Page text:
Attend A Parachute Seminar!
The following article is taken from an outline we use to do parachute seminars. It is written with the hope that you will take this information and put it to use in your flying, to increase your flight safety. This is not about how to repack your parachute. We suggest that you leave the packing to someone who does it often.
Over the years we have done 40 parachute seminars, and repacked more than fifteen hundred parachutes
Over 50% of the systems in the early seminars were improperly maintained and many of these parachutes would not have deployed under any circumstance! These statistics have improved dramatically over the years as pilots come back to service their equipment year after year.
If you have not attended a formal parachute seminar we suggest that you do so immediately.
Aviation has made the world much smaller but it is still hard to miss it if you fall!
When To Throw Your Reserve
You only want to use your reserve when you are in an emergency situation. After a mid-air collision, or in flight medical emergency are two good examples. A number of good pilots have waited too long trying to fix the problem and ran out of altitude to get a successful deployment. NASA test pilot Mark Stucky puts an imaginary 200 foot bubble around himself when paragliding. If anything happens to his paraglider within that bubble he will deploy immediately. He has practiced visualizing every possible emergency he can think of, and has contingencies thought out ahead of time for each one. Good advice.
Parachute Deployment Sequence
LOOK for the handle, GRASP the handle, PULL the deployment bag from the container (with most systems a down-and-out at about 45 degrees works best), LOOK for clear air, THROW towards clear air and with the direction of the spin, PULL the bridle (reach back to your main support strap to locate it) to clear the ‘chute from the deployment bag and accelerate the deployment sequence. If the parachute does not open, pull it back and repeat the throw. After you are under canopy, stand in the control bar (if you can find it), or climb to the highest point in the glider. Let the structure of the glider take as much of the landing impact as possible. Sometimes, it is possible to direct the descent with weight shift. Try to steer away from ground obstacles and land into the wind. In a paraglider after the deployment you want to try to fly the glider up to meet the reserve, or if you are unable to do that, do a B-line stall to avoid downplaning.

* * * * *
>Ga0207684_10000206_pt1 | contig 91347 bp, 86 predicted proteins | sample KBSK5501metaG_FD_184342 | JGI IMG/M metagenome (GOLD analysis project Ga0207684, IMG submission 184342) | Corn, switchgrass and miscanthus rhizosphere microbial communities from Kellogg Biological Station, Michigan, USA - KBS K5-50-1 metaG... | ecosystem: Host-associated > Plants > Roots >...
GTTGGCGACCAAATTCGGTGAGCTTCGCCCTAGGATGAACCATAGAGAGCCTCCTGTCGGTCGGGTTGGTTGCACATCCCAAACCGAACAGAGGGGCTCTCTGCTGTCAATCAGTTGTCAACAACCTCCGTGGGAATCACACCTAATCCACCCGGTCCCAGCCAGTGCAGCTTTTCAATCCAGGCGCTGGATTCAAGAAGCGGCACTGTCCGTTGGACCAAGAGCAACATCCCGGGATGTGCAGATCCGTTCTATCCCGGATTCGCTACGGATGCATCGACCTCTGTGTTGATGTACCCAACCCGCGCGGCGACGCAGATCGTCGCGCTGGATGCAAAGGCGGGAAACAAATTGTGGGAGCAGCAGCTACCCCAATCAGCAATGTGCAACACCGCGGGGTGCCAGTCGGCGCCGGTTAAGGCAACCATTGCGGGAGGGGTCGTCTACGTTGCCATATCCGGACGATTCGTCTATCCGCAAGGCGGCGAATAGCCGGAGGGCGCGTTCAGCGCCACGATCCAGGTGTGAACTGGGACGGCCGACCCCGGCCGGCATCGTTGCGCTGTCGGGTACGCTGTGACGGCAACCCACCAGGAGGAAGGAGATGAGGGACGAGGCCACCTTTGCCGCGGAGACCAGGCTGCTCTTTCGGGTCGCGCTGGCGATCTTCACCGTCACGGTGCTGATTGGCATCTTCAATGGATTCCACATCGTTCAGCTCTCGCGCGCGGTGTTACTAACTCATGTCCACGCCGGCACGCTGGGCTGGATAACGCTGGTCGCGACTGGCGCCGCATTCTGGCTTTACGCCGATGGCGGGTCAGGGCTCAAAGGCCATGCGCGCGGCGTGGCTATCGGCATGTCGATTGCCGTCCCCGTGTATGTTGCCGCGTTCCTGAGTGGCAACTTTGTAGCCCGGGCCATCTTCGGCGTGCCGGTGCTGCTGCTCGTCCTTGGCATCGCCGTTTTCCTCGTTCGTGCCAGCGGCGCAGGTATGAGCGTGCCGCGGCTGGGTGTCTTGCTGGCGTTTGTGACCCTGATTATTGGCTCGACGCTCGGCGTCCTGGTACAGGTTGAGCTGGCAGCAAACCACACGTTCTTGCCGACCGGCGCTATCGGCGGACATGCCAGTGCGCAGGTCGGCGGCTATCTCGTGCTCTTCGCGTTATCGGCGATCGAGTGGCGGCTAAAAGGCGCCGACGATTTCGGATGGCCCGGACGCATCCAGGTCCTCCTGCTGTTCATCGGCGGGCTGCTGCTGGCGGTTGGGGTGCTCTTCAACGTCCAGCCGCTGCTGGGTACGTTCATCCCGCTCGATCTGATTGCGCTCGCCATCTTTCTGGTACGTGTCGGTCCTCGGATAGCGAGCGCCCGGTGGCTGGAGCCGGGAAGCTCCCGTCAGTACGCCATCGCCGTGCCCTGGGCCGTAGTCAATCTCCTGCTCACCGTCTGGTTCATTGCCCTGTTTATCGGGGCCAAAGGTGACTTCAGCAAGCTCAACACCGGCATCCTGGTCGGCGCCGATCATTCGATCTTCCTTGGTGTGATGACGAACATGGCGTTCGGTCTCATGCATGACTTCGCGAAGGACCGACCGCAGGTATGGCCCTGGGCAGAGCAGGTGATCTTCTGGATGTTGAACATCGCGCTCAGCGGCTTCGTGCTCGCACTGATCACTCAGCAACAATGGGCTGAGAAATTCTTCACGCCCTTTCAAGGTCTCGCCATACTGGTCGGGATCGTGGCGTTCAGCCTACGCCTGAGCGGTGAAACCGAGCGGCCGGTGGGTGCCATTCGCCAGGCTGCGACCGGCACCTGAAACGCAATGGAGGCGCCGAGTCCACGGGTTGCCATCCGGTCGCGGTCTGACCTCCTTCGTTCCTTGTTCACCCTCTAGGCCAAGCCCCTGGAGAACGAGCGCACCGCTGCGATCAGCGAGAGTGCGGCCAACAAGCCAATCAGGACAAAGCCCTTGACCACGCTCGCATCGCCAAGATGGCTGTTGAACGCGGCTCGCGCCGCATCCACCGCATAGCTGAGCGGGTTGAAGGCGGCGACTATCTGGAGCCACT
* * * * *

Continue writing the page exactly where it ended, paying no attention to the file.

If your glider is falling at 60 miles per hour, (88 feet per second), three seconds is 264 feet; if you take ten seconds the distance will be 880 feet. Also, when a glider structurally fails, it often spins at such a high rate that the pilot is unable to maintain any visual reference with either the terrain or the broken structure. The successful execution of the deployment sequence under adverse conditions will depend on your level of preparation. Do not practice in air deployments! They can be very dangerous.
There is no substitute for repeatedly practicing this procedure in a simulator. Further, you should grasp the handle and mentally rehearse the deployment sequence while flying. During parachute seminars, we time practice deployments in a simulator. Deployment times range from three to ten seconds.
The deployment times have gotten faster over the years of repeated seminars through practice.
Equipment Selection and Care
This information should not be used as a guide for repacking parachutes. Regular repacking should be performed by someone who is both experienced and professionally trained and qualified.